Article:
985-995 AD: The Children of the Jaguar unite under Calal Five Axes; they defeat the Children of the Elk and the Turtle, enslaving them, though many flee to the plateau or the islands. They are unable to break into the upper lands.
1000 AD: Right Now.
The Children of the Horse
In Brief: The Children of the Horse are intelligent, adaptable nomads and farmers; they proudly hold to their traditional way of life—men hunt on the plains and women farm in the forest, living apart in summer and coming together in winter. They are divided into Ithan, societies which fulfill the major social functions; upon coming of age you join one; upon becoming an elder, you move to a higher one. They combine the technologies of the cultures around them with their own traditions to enhance them. They speak three languages: the common language of the Atruaghin, the secret language of their Ithan, and a hand code used for silent communication in war. They see themselves as the rightful leaders of the Children of Atruaghin but their leadership has not always been very WISE.
Lifestyle: The Children of the Horse mix slash-and-burn agriculture with nomadic hunting of the bison who dwell on the plateau. Men spend the summer season out on the plains, hunting the bison and preserving the meat with the aid of the spirits and by smoking and drying it and salting it. Meanwhile the women and children burn a chunk of the forest and use the ashes as fertilizer and grow crops—corn, beans, and squash for themselves, oats and barley to feed their horses in the winter. In winter, the groups live together in the villages in the forest. These villages copy the methods of the Children of the Elk, using hides and stick frames to make longhouses. Every few years, the village moves when the land gives out and then the land is allowed to regrow.
An important part of the work of the women is appeasing the forest spirits so they won't strike out when chunks of the forest is burned; female shamani deal with forest spirits, men with those of the herds and the plains. The Children of the Horse see women as better attuned to the spirits than men.
The Children of the Horse use metal but can't really make it; they trade timber, art, hides, meat, and crops for metal tools and other useful things with the Darokinians and Sindhi. (And with the Children of the Bear.) They normally don't wear metal armor because it is too hot, but most tribes have some for raids off the plateau. They are, however, somewhat adept with wood and very adept at turning animal bits into useful things. (Their tents are made of animal hide with a wooden or bone frame.)
Ithan: Once a child turns 14, he or she joins a Mepet Ithan, an Ithan for the young adults. Ithan perform specific social functions – taking care of the longhouses, weaving, growing food, scouting, trade, flushing out game, etc. Each has its own language, not a full blown one but a set of special words and phrases used for recognition and private basic communication. Each also has its own religious rites. Those who reach the age of 42 join a Manoc Ithan, who perform leadership functions, governing the community. Men's Manoc Ithan lead the hunting and war; Women's Manoc Ithan govern the villages and forest activities. Everyone marries someone from another Ithan; you cannot join the same Ithan as either of your parents. When members of different tribes meet, they are housed by members of the same Ithan they belong to.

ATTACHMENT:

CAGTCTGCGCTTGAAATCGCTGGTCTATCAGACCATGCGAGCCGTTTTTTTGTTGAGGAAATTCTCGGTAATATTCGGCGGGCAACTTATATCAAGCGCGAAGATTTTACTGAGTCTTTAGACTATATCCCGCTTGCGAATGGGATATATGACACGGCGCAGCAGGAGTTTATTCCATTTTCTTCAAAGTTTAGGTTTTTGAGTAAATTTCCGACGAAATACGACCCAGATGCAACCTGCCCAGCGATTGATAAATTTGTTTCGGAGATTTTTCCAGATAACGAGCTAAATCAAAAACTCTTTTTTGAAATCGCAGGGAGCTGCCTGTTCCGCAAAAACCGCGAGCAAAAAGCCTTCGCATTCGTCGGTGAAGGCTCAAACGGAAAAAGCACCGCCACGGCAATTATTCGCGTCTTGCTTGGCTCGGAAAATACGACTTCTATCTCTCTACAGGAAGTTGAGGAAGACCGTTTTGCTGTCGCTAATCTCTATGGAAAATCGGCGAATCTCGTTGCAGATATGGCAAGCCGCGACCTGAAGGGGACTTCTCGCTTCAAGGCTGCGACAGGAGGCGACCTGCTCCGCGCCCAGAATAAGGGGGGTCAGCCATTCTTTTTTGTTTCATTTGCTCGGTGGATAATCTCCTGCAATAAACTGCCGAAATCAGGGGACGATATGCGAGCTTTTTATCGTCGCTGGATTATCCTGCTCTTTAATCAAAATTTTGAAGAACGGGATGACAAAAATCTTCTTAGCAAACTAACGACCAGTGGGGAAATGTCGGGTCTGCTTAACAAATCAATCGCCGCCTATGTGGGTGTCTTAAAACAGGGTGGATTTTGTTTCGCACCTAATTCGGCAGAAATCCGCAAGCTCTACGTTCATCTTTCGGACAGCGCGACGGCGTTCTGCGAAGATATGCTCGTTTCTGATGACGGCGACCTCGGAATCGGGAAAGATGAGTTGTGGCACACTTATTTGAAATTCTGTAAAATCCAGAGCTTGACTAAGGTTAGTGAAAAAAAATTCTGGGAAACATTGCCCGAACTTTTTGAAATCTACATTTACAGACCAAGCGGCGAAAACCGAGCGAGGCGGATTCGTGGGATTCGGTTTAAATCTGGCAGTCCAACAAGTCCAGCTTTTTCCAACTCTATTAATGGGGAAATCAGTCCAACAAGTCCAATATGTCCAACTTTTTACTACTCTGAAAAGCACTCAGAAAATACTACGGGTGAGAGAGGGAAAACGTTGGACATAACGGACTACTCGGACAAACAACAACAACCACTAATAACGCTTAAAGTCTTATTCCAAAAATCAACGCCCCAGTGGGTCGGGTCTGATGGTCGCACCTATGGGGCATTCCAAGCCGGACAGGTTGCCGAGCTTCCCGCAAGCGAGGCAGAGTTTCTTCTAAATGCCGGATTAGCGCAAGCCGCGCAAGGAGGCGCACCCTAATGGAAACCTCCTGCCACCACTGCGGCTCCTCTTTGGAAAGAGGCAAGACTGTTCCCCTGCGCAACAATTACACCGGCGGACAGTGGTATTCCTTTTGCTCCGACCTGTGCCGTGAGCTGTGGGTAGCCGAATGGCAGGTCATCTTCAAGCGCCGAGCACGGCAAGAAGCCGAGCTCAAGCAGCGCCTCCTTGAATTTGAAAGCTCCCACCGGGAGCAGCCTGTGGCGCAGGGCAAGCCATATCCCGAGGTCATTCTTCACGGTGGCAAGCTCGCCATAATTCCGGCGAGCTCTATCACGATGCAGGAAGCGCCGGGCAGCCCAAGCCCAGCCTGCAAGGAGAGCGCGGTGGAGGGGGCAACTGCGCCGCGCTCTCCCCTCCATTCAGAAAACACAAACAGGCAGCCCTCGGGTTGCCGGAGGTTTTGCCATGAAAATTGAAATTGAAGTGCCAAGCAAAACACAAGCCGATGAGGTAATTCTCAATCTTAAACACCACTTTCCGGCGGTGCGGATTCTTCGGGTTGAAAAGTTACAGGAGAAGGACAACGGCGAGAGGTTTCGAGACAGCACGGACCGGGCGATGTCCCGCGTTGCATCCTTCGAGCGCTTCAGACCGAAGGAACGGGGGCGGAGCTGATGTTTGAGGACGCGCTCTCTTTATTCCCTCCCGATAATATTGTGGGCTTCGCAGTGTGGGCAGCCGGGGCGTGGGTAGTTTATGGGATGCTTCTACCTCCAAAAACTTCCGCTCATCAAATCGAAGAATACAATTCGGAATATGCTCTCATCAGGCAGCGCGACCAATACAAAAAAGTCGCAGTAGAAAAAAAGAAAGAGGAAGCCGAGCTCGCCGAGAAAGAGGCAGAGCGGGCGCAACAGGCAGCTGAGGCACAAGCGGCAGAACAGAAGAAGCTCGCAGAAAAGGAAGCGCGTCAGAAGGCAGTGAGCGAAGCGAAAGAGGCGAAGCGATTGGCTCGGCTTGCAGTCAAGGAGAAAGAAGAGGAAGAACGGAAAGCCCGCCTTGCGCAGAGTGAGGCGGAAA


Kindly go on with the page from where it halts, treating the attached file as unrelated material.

The Children of the Horse believe that Tahkati Stormtamer himself created this system to ensure ties of unity between the tribes of the Children of the Horse.
Love, Marriage, and Gender: The Children of the Horse have arranged marriages; you must marry someone from a different Ithan than your own AND a different one than either of your parents. The four parents of the two kids arrange the marriage; once you are 21, you can be wed. You then make your own small longhouse in the village. Unmarried adults stay in their Ithan's longhouse in the village.
Half the year, the men leave and go hunting; spouses live together during the winter. Kids stay with their mother to age 7; boys then start doing short, then longer hunting trips with their fathers.
The Children of the Horse tend to think marriage should lead to love, though some fall in love anyway. Sex outside of marriage is theoretically forbidden but often happens anyway; it is discreetely ignored unless it leads to pregnancy, which can get messy. (In theory, you get married. In practice, this may not be possible due to issues of Ithan membership...)
Gender roles are pretty strictly defined; it is possible but rare to declare yourself a member of the opposite gender at adulthood and take up the other gender's duties, etc. This is allowed but rare and many see it as rather weird; it is an uphill fight.